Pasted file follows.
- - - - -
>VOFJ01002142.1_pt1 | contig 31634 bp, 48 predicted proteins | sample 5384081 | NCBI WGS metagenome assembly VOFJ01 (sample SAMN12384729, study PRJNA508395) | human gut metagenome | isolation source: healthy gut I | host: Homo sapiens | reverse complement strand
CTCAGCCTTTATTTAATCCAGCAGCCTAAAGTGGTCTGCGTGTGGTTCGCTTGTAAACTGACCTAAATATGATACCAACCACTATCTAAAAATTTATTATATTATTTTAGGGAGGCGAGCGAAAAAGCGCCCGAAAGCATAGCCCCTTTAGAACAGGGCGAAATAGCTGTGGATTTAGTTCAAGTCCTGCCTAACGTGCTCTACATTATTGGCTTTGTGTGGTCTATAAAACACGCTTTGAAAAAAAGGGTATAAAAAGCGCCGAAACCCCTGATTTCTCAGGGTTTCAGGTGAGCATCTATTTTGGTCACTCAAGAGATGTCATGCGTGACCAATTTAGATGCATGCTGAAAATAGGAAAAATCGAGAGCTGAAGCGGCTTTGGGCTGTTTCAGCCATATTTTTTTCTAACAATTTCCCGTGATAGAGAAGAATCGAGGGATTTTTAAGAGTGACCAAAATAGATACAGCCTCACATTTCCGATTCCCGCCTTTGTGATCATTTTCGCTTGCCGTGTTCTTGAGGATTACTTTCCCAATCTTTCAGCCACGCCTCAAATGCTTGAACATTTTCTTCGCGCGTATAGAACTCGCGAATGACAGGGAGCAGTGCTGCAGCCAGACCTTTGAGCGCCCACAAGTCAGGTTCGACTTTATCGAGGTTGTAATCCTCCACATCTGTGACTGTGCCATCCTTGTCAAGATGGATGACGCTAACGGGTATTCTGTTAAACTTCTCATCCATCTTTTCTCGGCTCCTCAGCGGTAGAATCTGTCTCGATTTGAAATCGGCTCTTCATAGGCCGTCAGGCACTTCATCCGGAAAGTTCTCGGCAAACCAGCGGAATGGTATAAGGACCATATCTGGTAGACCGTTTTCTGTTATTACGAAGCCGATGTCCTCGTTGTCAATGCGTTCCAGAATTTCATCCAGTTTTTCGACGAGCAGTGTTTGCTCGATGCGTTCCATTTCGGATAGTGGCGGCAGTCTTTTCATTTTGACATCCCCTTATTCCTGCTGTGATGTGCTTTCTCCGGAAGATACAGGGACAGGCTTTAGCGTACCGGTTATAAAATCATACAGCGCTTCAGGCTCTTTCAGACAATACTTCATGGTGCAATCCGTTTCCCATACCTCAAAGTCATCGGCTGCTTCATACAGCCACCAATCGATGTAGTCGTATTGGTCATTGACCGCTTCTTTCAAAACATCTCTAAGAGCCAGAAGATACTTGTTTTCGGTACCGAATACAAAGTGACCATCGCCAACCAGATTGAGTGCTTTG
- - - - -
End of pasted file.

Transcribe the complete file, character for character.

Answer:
>VOFJ01002142.1_pt1 | contig 31634 bp, 48 predicted proteins | sample 5384081 | NCBI WGS metagenome assembly VOFJ01 (sample SAMN12384729, study PRJNA508395) | human gut metagenome | isolation source: healthy gut I | host: Homo sapiens | reverse complement strand
CTCAGCCTTTATTTAATCCAGCAGCCTAAAGTGGTCTGCGTGTGGTTCGCTTGTAAACTGACCTAAATATGATACCAACCACTATCTAAAAATTTATTATATTATTTTAGGGAGGCGAGCGAAAAAGCGCCCGAAAGCATAGCCCCTTTAGAACAGGGCGAAATAGCTGTGGATTTAGTTCAAGTCCTGCCTAACGTGCTCTACATTATTGGCTTTGTGTGGTCTATAAAACACGCTTTGAAAAAAAGGGTATAAAAAGCGCCGAAACCCCTGATTTCTCAGGGTTTCAGGTGAGCATCTATTTTGGTCACTCAAGAGATGTCATGCGTGACCAATTTAGATGCATGCTGAAAATAGGAAAAATCGAGAGCTGAAGCGGCTTTGGGCTGTTTCAGCCATATTTTTTTCTAACAATTTCCCGTGATAGAGAAGAATCGAGGGATTTTTAAGAGTGACCAAAATAGATACAGCCTCACATTTCCGATTCCCGCCTTTGTGATCATTTTCGCTTGCCGTGTTCTTGAGGATTACTTTCCCAATCTTTCAGCCACGCCTCAAATGCTTGAACATTTTCTTCGCGCGTATAGAACTCGCGAATGACAGGGAGCAGTGCTGCAGCCAGACCTTTGAGCGCCCACAAGTCAGGTTCGACTTTATCGAGGTTGTAATCCTCCACATCTGTGACTGTGCCATCCTTGTCAAGATGGATGACGCTAACGGGTATTCTGTTAAACTTCTCATCCATCTTTTCTCGGCTCCTCAGCGGTAGAATCTGTCTCGATTTGAAATCGGCTCTTCATAGGCCGTCAGGCACTTCATCCGGAAAGTTCTCGGCAAACCAGCGGAATGGTATAAGGACCATATCTGGTAGACCGTTTTCTGTTATTACGAAGCCGATGTCCTCGTTGTCAATGCGTTCCAGAATTTCATCCAGTTTTTCGACGAGCAGTGTTTGCTCGATGCGTTCCATTTCGGATAGTGGCGGCAGTCTTTTCATTTTGACATCCCCTTATTCCTGCTGTGATGTGCTTTCTCCGGAAGATACAGGGACAGGCTTTAGCGTACCGGTTATAAAATCATACAGCGCTTCAGGCTCTTTCAGACAATACTTCATGGTGCAATCCGTTTCCCATACCTCAAAGTCATCGGCTGCTTCATACAGCCACCAATCGATGTAGTCGTATTGGTCATTGACCGCTTCTTTCAAAACATCTCTAAGAGCCAGAAGATACTTGTTTTCGGTACCGAATACAAAGTGACCATCGCCAACCAGATTGAGTGCTTTG